I am 13 weeks pregnant now, and this is the point in pregnancy where most people either have found a midwife, or are in the process of finding a midwife to work with. There is wide variation in the timing of this, but most people have a first appointment between 12-16 weeks it seems. Luckily, I don’t have to do this since between myself and my dear friend Maryn, I have all the pregnancy and birth support a lady could want. I say luckily because I have seen what a “make or break” process this can be, and I don’t say that in a fearful way.
I am super excited to share my recent experience with ordering my own lab work. I have a pretty clear plan for this pregnancy as far as what labs I want and when I want them, and I have been fortunate enough to have a very good friend and naturopath order my early pregnancy labs for me. I have been intrigued by the websites that claim to let you order your own lab work though, and for my most recent round, I decided to give them a try, especially if I want to order something ASAP, and just to feel that sense of autonomy in my own care.
Sometimes I forget that the idea of doing your own prenatal care isn’t something most people have ever thought about or heard of. Someone asked me about my pregnancy at a dinner party the other day, and another guest asked if “they know what I’m having”. I explained that I’m not having any unwarranted testing or interventions, and that there is no “they” that would know since I’m doing all my own prenatal care. The (very nice) woman was a little baffled, and a friend person told her that I’m “a midwife” (not sure how I feel about that). This seemed to satisfy everyone, since of course I could do my own prenatal care if I am a midwife. I felt really annoyed about the whole exchange, because 1) my supposed expertise made it acceptable for me to be doing my own prenatal care and 2) these women and many others assume that they have no place in doing prenatal care for themselves.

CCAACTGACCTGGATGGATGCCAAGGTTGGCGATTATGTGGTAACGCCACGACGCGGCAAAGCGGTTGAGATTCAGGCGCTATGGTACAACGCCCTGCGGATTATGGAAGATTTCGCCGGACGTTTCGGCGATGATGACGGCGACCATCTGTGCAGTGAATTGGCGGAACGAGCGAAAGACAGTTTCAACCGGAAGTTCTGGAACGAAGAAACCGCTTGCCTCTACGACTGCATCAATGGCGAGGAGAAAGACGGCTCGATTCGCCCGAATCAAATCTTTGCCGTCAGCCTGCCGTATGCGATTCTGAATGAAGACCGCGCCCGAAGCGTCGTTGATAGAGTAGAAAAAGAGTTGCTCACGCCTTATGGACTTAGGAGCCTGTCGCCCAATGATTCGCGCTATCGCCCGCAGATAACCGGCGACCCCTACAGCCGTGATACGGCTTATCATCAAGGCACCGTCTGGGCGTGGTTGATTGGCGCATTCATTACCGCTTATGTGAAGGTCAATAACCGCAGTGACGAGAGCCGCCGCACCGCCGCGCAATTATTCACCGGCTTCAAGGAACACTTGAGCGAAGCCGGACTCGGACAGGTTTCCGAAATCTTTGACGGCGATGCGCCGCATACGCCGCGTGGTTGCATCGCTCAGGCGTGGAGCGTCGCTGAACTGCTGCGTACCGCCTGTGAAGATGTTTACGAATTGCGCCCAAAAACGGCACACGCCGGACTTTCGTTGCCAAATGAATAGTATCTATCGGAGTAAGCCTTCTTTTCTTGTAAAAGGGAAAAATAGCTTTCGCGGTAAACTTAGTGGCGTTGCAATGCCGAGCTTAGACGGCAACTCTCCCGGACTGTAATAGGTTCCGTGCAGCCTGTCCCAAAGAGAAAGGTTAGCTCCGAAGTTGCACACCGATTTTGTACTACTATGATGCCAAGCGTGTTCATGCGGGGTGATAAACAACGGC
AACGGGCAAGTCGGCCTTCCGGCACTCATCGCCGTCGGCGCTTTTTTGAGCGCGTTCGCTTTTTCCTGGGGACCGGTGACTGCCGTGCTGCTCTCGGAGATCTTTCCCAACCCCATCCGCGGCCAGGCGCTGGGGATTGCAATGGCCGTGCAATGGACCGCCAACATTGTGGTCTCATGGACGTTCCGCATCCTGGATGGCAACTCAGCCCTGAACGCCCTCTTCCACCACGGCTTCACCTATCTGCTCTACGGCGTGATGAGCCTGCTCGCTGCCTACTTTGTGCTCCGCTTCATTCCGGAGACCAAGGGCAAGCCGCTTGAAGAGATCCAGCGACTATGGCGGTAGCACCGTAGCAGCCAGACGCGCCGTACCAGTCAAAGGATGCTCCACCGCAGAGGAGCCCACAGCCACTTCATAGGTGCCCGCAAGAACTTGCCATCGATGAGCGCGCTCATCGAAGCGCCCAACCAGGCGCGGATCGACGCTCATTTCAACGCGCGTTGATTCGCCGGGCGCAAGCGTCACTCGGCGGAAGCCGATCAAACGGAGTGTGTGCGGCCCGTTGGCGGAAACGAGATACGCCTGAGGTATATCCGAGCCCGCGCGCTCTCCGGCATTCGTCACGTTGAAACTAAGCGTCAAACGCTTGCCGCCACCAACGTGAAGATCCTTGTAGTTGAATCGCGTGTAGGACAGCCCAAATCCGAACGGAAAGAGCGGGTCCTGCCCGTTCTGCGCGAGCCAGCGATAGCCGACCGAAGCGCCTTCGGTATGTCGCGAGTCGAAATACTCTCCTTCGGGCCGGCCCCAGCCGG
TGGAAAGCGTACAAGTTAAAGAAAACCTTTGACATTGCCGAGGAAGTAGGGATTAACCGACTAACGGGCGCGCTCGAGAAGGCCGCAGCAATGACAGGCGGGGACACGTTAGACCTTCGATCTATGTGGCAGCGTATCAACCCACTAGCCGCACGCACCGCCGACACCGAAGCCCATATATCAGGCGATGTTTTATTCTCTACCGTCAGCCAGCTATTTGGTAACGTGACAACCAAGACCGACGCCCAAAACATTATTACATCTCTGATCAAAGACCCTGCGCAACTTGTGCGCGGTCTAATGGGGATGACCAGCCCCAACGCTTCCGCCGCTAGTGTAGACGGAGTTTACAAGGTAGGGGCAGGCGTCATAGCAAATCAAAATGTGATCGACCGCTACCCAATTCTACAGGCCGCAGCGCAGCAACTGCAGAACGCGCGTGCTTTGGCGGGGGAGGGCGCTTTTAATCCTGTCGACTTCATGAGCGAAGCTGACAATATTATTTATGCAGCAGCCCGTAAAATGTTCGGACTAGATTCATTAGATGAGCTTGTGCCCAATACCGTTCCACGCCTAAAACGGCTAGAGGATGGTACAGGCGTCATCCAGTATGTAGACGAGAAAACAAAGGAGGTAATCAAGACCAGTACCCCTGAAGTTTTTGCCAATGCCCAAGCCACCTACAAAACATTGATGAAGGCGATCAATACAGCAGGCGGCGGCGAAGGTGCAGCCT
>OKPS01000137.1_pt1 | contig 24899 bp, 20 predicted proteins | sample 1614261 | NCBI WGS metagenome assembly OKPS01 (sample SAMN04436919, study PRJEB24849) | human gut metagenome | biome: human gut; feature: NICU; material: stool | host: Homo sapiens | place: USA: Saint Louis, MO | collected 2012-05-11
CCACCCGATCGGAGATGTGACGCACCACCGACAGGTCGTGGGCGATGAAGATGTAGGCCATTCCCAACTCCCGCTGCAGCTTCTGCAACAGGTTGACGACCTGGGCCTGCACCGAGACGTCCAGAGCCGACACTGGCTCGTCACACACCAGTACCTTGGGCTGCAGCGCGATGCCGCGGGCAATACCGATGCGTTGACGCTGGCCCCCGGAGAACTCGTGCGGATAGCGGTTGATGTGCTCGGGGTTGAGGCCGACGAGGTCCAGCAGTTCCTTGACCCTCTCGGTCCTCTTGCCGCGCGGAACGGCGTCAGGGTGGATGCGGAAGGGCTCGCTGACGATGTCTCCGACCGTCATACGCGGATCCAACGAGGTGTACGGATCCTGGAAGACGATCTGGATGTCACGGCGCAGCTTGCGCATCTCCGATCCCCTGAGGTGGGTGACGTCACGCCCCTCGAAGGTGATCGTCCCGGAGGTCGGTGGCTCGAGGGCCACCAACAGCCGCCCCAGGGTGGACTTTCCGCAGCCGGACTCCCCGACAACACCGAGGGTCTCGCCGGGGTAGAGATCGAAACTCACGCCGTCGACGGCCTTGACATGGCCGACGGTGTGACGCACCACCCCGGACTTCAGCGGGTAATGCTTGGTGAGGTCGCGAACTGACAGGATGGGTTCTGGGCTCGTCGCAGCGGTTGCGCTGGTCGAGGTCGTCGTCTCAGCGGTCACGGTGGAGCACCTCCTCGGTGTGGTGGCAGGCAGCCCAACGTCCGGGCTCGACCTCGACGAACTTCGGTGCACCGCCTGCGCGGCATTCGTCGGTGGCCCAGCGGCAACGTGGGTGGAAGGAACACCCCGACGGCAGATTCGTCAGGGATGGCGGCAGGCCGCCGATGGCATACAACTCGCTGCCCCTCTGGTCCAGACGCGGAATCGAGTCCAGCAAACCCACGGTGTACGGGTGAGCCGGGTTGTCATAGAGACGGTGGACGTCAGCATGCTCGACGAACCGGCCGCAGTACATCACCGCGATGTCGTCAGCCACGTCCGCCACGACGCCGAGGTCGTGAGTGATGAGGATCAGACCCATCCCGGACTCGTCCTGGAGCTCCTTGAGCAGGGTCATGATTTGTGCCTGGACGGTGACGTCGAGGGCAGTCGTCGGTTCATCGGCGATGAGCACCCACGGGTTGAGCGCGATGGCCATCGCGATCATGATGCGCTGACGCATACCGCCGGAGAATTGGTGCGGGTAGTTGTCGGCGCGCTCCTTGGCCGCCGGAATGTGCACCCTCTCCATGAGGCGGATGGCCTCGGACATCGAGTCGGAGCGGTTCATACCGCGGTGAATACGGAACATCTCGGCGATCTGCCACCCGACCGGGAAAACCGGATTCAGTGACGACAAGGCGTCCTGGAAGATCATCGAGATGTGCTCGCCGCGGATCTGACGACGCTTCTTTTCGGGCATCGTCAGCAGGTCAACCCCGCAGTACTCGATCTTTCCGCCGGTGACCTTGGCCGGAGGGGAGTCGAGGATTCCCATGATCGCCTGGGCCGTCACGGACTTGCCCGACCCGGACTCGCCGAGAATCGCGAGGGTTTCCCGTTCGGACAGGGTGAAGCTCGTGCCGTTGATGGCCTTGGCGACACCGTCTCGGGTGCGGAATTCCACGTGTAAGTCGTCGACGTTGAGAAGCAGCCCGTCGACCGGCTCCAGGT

I’ve heard the journey through pregnancy described in so many different ways, so it is really fun to be experiencing it for myself. Most sources talk about months and trimesters, which we of course know is based in sort of arbitrary notions of time. That said, there does seem to be a common rhythm and flow that happens during pregnancy at different mileposts, however you’d like to think of them. I know that holistic birth writers have hypothesized that the stages of pregnancy (loosely defined as happening in 3 nearly equal lengths of time before birth) are similar to all life transitions and rites of passage. The beginning is about excitement, anticipation, growing accustomed to a new identity...
hear from women regularly about their homebirth experiences. And being in the business of rabble rousing and questioning the status quo, many of these women who seek us out are unhappy with the care they received from their midwives, not just OBs. There are plenty of variations on the same theme. Midwives aren’t listening to women anymore. Midwifery care feels just as cold and clinical as OB care, just with a rocking chair and some nice music in the background. The rules and regulations are more important than the mother’s wishes. The midwife says she is hands off, or flexible, but when it comes down to it, she really isn’t, and the mother is left with few options at the end of pregnancy or during the birth – maybe the baby is breech, or she is getting closer to 42 weeks, or doesn’t want to transport but the midwife is unsupportive.